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I happen to have jstor access through my university, so I had a look. An analysis of the always-interesting symmetries of (Wheatstone's) layouts. The author is a music professor at Ohio State University.

 

If you can't access the full article and are in the U.S., my wife the librarian would want me to remind you that you can go to most any library and request it by interlibrary loan. Sorry, I don't know what to suggest if you live elsewhere, maybe someone else does.

 

Ken

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This article was reprinted in the final issue of PICA and can be found free of charge at http://www.concertina.org/wordpress/wp-content/uploads/2015/10/PICA-10-Final.pdf , (Thanks, ICA!) Also previously discussed on c.net at http://www.concertina.net/forums/index.php?showtopic=16526

The article in PICA Vol.10 was a reprint of Anna Gawboy's article in Journal of Music Theory: The Wheatstone Concertina and Symmetrical Arrangement of Tonal Space.

 

In PICA Vol. 8 there was another article on the subject by Anna Gawboy: The English Concertina as an Instrument of Science . ICA:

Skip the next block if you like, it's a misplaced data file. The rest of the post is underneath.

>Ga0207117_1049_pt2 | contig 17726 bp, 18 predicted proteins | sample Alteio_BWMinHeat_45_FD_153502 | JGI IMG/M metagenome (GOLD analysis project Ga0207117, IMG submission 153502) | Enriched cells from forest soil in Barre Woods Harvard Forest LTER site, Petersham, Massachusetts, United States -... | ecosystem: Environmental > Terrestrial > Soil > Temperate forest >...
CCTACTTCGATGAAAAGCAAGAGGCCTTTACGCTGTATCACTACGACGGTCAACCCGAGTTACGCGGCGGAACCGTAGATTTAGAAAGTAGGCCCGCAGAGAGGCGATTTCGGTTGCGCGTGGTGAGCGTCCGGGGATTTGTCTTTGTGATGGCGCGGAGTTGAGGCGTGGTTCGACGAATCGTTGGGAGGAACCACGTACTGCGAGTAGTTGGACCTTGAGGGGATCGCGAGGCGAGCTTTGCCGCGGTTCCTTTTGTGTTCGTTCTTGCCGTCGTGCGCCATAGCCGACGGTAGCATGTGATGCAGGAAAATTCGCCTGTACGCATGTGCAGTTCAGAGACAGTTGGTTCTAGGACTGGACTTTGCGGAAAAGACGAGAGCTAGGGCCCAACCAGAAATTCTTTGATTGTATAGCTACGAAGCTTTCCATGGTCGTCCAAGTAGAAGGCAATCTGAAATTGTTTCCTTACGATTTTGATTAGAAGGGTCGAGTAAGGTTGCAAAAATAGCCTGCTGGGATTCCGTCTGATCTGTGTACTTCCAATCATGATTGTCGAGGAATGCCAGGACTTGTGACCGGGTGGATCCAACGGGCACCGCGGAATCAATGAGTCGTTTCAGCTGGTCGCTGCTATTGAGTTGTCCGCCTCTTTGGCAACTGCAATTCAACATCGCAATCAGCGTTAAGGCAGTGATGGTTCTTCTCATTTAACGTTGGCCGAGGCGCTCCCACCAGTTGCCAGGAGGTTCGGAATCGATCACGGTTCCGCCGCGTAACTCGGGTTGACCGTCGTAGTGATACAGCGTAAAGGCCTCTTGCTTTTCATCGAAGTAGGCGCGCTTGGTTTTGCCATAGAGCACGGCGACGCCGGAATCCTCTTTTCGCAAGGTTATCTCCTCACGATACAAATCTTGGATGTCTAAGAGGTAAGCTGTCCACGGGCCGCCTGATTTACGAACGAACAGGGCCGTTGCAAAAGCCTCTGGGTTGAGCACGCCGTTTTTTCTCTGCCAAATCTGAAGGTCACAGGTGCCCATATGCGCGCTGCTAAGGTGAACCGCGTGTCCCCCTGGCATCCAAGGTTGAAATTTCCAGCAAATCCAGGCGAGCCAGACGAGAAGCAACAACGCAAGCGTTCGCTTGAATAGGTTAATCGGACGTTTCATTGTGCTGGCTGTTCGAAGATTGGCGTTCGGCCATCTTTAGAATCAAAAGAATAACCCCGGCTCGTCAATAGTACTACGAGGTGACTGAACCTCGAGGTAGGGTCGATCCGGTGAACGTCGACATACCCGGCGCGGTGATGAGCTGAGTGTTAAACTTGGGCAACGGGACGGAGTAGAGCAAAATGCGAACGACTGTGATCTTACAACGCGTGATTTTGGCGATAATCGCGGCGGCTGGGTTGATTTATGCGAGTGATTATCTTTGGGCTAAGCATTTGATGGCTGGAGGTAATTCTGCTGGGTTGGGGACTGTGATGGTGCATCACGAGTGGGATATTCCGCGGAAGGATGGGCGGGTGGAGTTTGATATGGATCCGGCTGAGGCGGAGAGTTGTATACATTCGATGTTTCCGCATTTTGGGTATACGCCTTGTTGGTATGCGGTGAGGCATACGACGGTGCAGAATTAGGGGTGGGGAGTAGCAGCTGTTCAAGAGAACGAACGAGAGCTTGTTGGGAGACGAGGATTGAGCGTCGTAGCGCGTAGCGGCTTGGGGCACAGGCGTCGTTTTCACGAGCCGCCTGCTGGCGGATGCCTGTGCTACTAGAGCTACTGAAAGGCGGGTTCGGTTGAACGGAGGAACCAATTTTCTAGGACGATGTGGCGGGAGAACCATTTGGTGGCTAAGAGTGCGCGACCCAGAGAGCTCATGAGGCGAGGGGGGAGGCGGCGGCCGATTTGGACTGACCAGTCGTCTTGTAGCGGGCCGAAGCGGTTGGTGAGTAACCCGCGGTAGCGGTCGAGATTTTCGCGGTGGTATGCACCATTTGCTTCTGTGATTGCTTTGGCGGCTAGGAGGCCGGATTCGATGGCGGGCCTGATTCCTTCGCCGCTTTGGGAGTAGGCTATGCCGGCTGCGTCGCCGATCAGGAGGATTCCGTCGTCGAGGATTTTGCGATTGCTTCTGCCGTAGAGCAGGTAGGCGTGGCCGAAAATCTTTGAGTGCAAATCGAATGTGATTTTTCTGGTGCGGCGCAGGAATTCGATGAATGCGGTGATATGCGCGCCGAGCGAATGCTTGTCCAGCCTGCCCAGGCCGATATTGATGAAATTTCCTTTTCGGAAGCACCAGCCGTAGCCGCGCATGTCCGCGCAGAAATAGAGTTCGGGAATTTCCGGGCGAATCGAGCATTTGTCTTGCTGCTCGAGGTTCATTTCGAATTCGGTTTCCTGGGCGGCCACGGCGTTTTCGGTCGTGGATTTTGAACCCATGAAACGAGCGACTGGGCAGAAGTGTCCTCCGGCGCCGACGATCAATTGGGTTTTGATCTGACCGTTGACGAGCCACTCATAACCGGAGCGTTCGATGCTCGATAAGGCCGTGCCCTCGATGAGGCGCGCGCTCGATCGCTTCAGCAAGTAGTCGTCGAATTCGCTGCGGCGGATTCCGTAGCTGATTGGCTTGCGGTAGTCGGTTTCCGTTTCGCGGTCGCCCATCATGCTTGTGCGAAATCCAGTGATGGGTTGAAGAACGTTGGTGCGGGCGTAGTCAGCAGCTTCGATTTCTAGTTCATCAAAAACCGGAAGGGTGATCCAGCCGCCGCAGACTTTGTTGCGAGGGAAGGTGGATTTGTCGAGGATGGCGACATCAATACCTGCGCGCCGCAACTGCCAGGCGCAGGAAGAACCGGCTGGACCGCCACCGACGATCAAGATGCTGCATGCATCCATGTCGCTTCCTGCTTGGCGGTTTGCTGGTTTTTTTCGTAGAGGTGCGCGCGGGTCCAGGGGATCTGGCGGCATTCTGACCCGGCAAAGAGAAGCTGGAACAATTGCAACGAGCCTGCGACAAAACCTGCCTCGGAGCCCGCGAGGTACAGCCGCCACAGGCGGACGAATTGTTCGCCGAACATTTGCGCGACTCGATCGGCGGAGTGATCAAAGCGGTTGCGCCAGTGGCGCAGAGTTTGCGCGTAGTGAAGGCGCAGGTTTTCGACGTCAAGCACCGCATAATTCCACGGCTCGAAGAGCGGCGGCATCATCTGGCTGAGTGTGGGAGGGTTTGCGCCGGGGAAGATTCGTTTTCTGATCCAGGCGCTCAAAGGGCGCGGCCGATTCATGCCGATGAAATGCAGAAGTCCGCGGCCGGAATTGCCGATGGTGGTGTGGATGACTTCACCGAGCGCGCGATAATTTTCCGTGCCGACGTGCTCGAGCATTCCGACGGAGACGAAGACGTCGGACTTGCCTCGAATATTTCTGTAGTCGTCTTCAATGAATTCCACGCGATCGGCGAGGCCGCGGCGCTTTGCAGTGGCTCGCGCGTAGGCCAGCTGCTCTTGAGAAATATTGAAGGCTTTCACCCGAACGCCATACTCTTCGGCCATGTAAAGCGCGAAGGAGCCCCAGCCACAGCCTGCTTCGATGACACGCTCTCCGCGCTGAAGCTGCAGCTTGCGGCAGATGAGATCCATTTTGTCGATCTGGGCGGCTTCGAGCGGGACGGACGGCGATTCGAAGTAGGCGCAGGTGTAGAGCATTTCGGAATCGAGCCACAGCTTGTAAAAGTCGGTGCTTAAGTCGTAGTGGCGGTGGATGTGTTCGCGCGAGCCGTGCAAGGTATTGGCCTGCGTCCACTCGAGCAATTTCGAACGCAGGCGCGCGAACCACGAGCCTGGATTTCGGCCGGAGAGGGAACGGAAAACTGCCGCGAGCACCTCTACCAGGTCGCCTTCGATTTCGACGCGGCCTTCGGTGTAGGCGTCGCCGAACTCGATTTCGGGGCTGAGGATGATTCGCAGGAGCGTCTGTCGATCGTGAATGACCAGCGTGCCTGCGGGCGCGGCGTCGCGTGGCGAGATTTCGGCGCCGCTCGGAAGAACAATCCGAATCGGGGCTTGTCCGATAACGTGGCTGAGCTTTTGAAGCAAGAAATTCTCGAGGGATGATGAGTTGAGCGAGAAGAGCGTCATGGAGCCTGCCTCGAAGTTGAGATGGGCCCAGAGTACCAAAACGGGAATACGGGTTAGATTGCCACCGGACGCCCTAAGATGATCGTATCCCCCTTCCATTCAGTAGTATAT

http://www.concertina.org/wordpress/wp-content/uploads/2014/10/PICA08-2011.pdf

This article presents a survey of general historical circumstances rather than the theoretical discussion of acoustics in the other

 

There was also some comments in PICA Vol. 9 / Communications / regarding conclusions in the articles. ICA website:

http://www.concertina.org/wordpress/wp-content/uploads/2014/10/PICA09-2012.pdf

 

One interesting aspect is why mean-tone temperament tuning seemingly was maintained with concertinas long after it was abandoned with pianos ( by Broadwood in the midst of 1840s) . Or did Wheatstones market their instruments with mean tone tuning longer than other makers? Do the ledgers tell anything about it or do other documents/catalogues? The issue is of interest firstly with english system concertinas. What is known about tuning temperaments with early Anglo-German instruments? I guess you expect at least 20 key instruments from the early years being tuned by ear with just ( pythagorean) intervals. Or?

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